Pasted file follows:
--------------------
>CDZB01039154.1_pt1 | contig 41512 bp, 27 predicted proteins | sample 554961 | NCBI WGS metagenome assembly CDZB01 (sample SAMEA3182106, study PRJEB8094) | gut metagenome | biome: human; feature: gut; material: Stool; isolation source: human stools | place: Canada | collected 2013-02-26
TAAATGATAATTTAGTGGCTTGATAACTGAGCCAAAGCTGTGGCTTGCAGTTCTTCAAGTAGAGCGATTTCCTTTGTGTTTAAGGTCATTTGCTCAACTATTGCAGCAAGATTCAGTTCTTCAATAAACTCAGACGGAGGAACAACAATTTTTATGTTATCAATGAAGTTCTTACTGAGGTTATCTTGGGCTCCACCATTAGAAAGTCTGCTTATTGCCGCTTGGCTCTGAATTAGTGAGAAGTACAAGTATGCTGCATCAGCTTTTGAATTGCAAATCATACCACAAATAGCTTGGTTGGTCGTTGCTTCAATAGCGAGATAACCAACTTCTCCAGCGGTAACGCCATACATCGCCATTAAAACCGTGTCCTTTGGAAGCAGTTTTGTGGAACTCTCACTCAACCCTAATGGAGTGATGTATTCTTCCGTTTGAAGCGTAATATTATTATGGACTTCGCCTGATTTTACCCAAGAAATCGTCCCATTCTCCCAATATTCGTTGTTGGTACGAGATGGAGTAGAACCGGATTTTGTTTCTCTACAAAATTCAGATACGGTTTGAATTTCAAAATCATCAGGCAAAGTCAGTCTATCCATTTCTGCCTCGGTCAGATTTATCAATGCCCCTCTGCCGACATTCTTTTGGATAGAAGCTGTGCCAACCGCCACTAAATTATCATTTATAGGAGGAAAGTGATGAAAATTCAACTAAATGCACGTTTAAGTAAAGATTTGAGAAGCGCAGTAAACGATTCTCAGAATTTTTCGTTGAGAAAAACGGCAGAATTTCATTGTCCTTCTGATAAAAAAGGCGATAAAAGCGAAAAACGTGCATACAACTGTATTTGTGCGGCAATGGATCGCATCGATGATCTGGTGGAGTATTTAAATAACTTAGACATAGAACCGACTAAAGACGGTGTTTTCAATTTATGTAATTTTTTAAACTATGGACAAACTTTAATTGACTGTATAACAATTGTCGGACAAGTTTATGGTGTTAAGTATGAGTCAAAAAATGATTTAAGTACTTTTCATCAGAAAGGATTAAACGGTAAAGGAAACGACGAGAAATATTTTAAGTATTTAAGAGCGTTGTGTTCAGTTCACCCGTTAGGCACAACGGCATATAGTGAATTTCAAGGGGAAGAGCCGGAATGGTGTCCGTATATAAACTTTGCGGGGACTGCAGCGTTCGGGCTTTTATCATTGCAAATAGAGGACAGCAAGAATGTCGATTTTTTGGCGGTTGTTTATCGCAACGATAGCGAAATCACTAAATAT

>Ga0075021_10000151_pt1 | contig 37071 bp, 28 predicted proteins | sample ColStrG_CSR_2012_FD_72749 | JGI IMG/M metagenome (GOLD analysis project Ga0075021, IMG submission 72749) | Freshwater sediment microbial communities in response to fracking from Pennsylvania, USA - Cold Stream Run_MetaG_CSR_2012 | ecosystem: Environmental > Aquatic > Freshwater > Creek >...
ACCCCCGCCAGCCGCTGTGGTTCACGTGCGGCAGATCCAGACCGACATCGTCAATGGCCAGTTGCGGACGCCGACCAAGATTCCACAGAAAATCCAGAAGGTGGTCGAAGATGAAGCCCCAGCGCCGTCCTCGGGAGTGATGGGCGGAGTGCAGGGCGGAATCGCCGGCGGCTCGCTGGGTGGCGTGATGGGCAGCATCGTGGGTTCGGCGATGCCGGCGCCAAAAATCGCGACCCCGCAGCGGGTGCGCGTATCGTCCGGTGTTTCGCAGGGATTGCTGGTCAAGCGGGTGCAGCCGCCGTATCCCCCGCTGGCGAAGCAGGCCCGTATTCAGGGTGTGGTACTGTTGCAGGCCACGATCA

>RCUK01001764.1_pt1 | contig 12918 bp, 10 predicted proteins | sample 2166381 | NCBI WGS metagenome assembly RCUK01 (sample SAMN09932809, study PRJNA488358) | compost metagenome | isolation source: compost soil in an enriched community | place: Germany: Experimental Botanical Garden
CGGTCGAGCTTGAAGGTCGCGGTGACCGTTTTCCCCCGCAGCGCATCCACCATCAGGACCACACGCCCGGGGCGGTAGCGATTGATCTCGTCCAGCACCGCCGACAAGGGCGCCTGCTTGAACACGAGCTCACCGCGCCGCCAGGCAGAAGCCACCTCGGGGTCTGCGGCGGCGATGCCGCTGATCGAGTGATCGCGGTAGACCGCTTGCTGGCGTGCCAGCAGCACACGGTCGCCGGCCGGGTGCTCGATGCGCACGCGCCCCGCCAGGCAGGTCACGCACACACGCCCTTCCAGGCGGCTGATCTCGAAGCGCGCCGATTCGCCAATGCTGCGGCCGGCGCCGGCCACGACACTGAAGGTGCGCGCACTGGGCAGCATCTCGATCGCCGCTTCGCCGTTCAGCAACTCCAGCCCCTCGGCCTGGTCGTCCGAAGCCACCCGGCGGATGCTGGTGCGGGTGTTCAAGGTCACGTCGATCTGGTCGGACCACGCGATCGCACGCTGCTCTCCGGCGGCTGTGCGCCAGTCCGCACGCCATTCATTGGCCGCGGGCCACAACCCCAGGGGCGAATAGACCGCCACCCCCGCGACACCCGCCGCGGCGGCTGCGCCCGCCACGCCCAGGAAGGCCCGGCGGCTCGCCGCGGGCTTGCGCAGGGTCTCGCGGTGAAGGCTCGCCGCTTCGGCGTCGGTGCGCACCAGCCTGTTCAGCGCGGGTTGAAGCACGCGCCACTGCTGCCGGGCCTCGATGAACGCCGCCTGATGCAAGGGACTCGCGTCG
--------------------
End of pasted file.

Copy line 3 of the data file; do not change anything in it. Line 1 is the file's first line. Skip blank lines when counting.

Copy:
>Ga0075021_10000151_pt1 | contig 37071 bp, 28 predicted proteins | sample ColStrG_CSR_2012_FD_72749 | JGI IMG/M metagenome (GOLD analysis project Ga0075021, IMG submission 72749) | Freshwater sediment microbial communities in response to fracking from Pennsylvania, USA - Cold Stream Run_MetaG_CSR_2012 | ecosystem: Environmental > Aquatic > Freshwater > Creek >...